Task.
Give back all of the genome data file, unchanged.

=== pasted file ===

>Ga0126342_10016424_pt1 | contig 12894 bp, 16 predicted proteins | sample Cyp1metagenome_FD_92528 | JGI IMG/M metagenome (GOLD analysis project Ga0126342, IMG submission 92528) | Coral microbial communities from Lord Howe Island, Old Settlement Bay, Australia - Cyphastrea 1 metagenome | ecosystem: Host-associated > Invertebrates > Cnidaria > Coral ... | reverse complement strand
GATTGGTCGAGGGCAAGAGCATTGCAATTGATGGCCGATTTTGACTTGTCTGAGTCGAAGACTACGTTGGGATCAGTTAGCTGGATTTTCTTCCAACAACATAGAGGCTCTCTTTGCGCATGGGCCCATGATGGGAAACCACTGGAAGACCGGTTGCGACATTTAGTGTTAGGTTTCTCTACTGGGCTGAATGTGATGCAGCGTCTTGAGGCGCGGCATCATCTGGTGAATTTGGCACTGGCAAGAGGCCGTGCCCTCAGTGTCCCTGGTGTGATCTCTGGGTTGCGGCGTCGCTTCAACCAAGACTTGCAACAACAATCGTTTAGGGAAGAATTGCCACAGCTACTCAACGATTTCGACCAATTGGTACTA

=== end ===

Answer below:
>Ga0126342_10016424_pt1 | contig 12894 bp, 16 predicted proteins | sample Cyp1metagenome_FD_92528 | JGI IMG/M metagenome (GOLD analysis project Ga0126342, IMG submission 92528) | Coral microbial communities from Lord Howe Island, Old Settlement Bay, Australia - Cyphastrea 1 metagenome | ecosystem: Host-associated > Invertebrates > Cnidaria > Coral ... | reverse complement strand
GATTGGTCGAGGGCAAGAGCATTGCAATTGATGGCCGATTTTGACTTGTCTGAGTCGAAGACTACGTTGGGATCAGTTAGCTGGATTTTCTTCCAACAACATAGAGGCTCTCTTTGCGCATGGGCCCATGATGGGAAACCACTGGAAGACCGGTTGCGACATTTAGTGTTAGGTTTCTCTACTGGGCTGAATGTGATGCAGCGTCTTGAGGCGCGGCATCATCTGGTGAATTTGGCACTGGCAAGAGGCCGTGCCCTCAGTGTCCCTGGTGTGATCTCTGGGTTGCGGCGTCGCTTCAACCAAGACTTGCAACAACAATCGTTTAGGGAAGAATTGCCACAGCTACTCAACGATTTCGACCAATTGGTACTA